|Publication number||US4418976 A|
|Application number||US 06/311,851|
|Publication date||Dec 6, 1983|
|Filing date||Oct 16, 1981|
|Priority date||Oct 16, 1981|
|Also published as||CA1175121A1, DE3265395D1, EP0077432A1, EP0077432B1|
|Publication number||06311851, 311851, US 4418976 A, US 4418976A, US-A-4418976, US4418976 A, US4418976A|
|Inventors||Albert A. Lenzini, Robert C. Swanson, James T. Roberts, John A. Pruski|
|Original Assignee||Teletype Corporation|
|Export Citation||BiBTeX, EndNote, RefMan|
|Patent Citations (6), Non-Patent Citations (2), Referenced by (10), Classifications (11), Legal Events (5)|
|External Links: USPTO, USPTO Assignment, Espacenet|
1. Technical Field
This invention relates to an electrical connector retaining clip for securely holding a socket and mating plug in physical engagement.
2. Background Art
Frequently, several printed circuit boards are connected by socket terminated cables. The socket mates with a plug soldered on the circuit board. Such circuit boards are subject to occasional vibration and other undesired movement which may cause the connectors to loosen and ultimately become disconnected. An additional problem encountered with such connectors is that the plug and socket forming the connection will not be in the desired alignment when mated thus resulting in malfunction or damage to the circuitry mounted on the circuit board.
This invention relates to an apparatus for releasably maintaining a socket in engagement with a plug securely soldered to a printed circuit board. The plug includes at least two spaced pins maintained in relative position by a molded strip. The pins are bent and soldered to the circuit board so that the free ends of the pins extend along a plane parallel to the circuit board. The clip is "U" shaped and includes a pair of extending legs and a base. The base is sized to fit between the spaced pins of the plug, and the legs of the clip define means for grasping the socket thus securely retaining the socket within the legs of the "U" shaped clip. A pair of fingers are secured to and extend from the legs toward each other and prevent misalignment between the plug and the socket. Thus, the facing surfaces of the fingers, the legs and the circuit board serve to direct the socket and plug into accurate mating engagement.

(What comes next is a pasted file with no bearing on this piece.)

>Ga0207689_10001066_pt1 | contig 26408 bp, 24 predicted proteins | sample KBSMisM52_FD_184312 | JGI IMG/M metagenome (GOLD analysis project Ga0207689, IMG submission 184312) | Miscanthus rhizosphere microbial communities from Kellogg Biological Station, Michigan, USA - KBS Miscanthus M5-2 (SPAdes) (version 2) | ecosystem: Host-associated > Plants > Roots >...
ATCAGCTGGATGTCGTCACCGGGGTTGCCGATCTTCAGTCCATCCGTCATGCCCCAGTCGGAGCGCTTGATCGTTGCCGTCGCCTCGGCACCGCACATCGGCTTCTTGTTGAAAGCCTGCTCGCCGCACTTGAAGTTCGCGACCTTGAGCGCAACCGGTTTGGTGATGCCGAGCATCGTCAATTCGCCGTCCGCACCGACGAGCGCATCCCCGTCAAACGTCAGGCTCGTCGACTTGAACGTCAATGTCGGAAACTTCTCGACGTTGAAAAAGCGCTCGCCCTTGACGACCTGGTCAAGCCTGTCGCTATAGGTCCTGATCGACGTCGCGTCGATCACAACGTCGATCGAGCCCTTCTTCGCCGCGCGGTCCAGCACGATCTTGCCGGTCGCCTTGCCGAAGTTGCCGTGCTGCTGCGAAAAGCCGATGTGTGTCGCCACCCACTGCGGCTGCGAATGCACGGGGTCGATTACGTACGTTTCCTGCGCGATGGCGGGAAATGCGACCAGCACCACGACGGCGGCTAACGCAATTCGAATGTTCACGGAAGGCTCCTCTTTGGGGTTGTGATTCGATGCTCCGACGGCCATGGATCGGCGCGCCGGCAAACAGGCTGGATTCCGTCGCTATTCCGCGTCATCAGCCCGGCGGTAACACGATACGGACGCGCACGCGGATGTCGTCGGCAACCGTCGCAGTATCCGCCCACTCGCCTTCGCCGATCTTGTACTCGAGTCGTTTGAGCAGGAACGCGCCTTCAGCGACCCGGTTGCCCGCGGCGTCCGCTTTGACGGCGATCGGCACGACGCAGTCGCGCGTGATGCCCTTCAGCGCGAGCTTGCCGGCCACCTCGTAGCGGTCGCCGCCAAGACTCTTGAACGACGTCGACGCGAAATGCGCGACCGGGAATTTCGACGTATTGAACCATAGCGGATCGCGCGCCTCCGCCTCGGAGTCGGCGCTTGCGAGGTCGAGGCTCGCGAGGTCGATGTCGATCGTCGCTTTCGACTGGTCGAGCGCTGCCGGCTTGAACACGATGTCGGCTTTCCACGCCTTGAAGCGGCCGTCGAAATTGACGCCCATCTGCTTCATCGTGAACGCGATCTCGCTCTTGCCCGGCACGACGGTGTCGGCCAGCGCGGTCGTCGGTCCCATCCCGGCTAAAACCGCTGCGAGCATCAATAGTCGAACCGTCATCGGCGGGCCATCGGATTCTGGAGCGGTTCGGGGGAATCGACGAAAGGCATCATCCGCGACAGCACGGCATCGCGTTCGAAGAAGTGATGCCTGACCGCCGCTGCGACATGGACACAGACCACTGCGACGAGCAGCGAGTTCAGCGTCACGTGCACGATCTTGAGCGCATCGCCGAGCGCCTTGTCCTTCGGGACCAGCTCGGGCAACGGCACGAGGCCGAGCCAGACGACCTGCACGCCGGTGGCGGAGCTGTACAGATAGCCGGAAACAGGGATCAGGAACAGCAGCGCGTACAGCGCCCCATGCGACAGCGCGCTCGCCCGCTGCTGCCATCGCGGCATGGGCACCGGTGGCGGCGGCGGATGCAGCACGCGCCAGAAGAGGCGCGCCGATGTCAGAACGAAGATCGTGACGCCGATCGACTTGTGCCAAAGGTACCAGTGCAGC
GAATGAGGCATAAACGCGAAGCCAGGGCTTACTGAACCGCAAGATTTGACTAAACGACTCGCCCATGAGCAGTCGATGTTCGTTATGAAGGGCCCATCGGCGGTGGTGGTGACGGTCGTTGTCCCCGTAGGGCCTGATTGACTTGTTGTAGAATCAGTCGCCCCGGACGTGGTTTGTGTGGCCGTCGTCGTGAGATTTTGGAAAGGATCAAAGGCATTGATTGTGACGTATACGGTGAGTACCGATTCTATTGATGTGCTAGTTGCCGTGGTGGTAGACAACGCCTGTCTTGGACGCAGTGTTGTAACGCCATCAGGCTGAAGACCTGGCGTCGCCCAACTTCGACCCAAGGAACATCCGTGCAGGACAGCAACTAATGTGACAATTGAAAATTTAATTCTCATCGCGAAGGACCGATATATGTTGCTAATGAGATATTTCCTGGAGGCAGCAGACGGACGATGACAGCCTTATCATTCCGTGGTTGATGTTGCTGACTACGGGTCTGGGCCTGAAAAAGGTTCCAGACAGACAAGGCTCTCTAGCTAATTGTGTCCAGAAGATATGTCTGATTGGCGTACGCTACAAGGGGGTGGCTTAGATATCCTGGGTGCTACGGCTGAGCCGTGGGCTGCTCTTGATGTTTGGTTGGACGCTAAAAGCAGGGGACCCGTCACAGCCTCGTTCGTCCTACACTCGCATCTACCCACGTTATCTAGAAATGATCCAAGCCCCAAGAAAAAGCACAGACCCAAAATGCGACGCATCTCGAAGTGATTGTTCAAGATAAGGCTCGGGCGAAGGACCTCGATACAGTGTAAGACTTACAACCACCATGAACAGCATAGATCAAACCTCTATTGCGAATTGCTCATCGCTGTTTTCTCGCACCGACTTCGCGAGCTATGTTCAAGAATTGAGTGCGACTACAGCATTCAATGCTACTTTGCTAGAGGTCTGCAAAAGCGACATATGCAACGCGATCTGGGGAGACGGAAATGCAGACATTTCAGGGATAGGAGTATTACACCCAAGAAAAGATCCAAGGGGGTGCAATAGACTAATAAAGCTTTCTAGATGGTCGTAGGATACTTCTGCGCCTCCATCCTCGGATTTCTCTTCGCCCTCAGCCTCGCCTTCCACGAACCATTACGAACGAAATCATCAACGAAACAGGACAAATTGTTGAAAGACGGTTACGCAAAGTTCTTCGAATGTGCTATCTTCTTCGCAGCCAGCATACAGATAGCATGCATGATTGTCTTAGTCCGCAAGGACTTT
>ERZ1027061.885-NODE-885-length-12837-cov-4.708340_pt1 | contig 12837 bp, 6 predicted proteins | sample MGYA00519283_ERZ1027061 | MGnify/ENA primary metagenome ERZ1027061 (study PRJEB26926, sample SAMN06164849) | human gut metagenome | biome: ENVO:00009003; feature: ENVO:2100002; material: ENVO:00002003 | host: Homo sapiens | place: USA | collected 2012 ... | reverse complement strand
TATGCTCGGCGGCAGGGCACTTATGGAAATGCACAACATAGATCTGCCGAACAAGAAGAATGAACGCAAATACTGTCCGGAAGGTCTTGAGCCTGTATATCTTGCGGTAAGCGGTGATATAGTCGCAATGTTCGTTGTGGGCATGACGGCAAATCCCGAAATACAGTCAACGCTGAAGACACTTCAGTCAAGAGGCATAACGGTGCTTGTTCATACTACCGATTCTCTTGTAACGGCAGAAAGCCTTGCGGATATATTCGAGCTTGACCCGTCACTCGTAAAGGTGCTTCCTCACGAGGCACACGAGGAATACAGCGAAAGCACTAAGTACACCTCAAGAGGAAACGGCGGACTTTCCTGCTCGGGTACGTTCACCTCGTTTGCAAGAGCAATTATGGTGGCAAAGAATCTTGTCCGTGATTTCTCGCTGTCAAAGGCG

FIG. 1 is a perspective view of a clip in combination with a connector plug mounted to a circuit board;
FIG. 2 is a front plan view of the clip of FIG. 1 and a connector socket prior to engagement with the plug;
FIG. 3 is a front plan view similar to FIG. 2 with the connector socket and plug in engagement;
FIG. 4 is a side view of the clip of FIG. 3 with the connector socket shown in phantom to more clearly illustrate certain features of this invention.
FIG. 5 is a perspective view of an alternate embodiment of a clip in combination with a connector plug mounted to a circuit board; and